That snow build-up “alongside and on top of a home can block heating vents and lead to carbon monoxide build-up inside,” he explains. Before you light a fire, be sure that your chimney flue, as well as your roof vents and fresh air intake pipes—those white plastic pipes that come out the side of your home—are free from snow.

Protect Your Pipes

When water in pipes freezes, it also expands, which can lead to a crack or a break. Unfortunately, most homeowners don’t realize that they’ve experienced damage until after an inconvenient and often expensive leak crops up. The good news, says Duncanson, is that homeowners often have a window of time during which they can act to mitigate that potential damage.

“If you suspect a pipe is frozen and it hasn’t cracked, there’s a chance you can thaw it using warm air,” he says. If you’re going to attempt this, proceed with caution and be sure to select a safe warming tool. “Never use an open flame or a blow torch” for this job, adds Duncanson. He recommends using a hair dryer instead.

Minimize Water Damage

If a pipe does freeze and crack, the resulting water damage can sometimes be severe. The faster you are able to remove standing water, the less likely you are to suffer damage due to bacterial or mold growth. A professional can use a high-powered vacuum and moisture extractor to thoroughly dry a flooded space in just three to four days but “there are things a homeowner can do” on their own, advises Duncanson.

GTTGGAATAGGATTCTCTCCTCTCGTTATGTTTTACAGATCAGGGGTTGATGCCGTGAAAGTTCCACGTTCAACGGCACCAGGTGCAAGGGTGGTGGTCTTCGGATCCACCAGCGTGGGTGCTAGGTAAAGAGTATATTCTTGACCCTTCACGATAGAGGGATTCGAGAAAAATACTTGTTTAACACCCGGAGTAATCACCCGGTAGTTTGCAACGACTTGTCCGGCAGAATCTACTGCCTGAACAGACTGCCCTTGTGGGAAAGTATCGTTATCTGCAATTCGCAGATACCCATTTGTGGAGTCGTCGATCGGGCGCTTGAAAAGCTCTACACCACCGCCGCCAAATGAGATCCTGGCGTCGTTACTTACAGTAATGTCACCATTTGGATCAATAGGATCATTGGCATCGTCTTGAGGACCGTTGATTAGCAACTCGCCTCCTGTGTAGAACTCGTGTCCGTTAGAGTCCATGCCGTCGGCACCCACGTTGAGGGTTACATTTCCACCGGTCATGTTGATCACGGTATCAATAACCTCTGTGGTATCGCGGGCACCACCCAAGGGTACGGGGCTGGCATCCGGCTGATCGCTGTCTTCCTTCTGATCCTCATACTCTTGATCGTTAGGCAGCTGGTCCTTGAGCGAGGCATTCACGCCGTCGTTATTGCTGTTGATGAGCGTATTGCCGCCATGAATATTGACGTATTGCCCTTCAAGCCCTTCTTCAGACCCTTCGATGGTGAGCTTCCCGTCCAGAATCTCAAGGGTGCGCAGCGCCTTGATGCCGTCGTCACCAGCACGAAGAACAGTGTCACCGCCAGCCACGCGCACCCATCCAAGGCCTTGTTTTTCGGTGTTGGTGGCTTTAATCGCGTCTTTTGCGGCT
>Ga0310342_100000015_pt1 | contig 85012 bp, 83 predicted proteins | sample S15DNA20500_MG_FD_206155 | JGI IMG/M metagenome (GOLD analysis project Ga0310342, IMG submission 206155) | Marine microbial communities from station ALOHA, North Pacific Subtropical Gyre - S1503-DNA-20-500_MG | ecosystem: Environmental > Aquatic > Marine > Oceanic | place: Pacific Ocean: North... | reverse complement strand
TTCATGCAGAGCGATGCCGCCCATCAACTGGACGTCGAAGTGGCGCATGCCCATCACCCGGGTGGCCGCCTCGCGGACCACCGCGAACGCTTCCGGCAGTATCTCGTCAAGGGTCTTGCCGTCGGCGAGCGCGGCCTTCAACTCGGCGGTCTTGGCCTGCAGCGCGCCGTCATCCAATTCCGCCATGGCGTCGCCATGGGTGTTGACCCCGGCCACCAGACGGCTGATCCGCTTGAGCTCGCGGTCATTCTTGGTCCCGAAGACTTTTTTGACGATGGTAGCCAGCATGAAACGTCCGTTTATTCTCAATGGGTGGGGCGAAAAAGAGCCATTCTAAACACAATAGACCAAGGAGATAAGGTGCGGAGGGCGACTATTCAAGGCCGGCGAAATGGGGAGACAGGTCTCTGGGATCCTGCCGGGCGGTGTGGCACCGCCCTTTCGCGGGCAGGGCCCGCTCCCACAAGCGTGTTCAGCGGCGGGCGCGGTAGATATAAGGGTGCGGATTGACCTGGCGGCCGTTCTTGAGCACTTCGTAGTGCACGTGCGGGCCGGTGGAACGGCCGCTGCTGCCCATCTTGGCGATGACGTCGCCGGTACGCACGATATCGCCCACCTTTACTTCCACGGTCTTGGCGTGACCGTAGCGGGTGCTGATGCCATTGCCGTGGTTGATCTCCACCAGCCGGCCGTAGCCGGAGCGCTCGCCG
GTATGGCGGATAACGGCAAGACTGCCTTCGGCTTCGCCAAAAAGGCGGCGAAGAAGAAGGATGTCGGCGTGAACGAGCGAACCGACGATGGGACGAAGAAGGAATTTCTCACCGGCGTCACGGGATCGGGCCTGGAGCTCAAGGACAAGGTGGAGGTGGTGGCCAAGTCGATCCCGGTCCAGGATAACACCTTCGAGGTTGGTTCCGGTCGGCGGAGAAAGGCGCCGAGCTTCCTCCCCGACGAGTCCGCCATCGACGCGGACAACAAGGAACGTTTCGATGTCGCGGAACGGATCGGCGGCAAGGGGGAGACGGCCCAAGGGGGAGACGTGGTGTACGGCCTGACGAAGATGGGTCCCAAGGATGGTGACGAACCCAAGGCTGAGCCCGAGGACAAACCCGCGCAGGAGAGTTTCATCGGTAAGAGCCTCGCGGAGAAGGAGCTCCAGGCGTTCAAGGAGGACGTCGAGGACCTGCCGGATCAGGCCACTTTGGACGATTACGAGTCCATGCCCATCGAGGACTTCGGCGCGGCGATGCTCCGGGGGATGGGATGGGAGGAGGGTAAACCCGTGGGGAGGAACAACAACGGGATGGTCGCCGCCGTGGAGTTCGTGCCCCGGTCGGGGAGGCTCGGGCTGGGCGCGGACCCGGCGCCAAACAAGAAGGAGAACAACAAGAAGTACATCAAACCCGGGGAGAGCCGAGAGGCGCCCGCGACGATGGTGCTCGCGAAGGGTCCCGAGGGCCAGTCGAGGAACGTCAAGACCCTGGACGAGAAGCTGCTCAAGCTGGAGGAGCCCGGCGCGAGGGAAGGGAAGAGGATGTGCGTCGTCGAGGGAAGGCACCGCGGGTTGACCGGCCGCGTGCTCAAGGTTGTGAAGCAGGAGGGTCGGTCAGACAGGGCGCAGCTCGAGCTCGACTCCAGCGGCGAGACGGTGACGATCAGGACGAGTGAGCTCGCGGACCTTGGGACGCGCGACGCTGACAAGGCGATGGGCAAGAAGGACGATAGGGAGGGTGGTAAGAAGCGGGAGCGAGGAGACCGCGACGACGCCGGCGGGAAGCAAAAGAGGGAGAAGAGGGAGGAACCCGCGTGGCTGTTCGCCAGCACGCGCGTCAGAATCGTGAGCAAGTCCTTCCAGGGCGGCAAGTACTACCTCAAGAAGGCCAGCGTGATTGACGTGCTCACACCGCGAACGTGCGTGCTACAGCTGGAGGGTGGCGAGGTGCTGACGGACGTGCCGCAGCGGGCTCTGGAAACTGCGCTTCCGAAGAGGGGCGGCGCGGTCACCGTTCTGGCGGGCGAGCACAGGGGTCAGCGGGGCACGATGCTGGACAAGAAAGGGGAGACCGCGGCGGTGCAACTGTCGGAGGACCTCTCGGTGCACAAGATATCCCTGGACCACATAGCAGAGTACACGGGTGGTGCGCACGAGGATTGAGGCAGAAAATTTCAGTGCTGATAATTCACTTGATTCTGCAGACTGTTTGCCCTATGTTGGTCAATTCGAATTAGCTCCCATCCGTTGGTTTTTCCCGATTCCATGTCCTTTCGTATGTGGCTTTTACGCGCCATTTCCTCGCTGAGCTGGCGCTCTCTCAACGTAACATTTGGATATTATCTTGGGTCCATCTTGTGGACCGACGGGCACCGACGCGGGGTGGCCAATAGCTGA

To start, set your home temperature to somewhere between 75 and 80 degrees. “One of the worst things people can do is to turn the temperature up too high,” he says. Air heated to above 80 degrees will hold more moisture and create an environment that encourages mold growth. And if you have a dehumidifier, turn it on. It can help control the moisture level in your home.

To remove any standing water, start with your wet/dry vacuum—“Don’t use your household vacuum for this,” warns Duncanson—and then supplement your efforts with a mop and a towel. Finally, set up some fans to circulate the air in the home. The movement of air can help hasten the drying process.

The goal is to remove as much water as you can, but the key is to act fast. It can take two to three days for a new mold growth to take root but, if you’ve had a mold problem in the past, dormant mold can start to regrow within hours. If the leak came through the sewage system, you could experience bacterial growth, which can double in size every 15 minutes. The sooner you’re able to remove the water, the less likely you are to experience long-term consequences.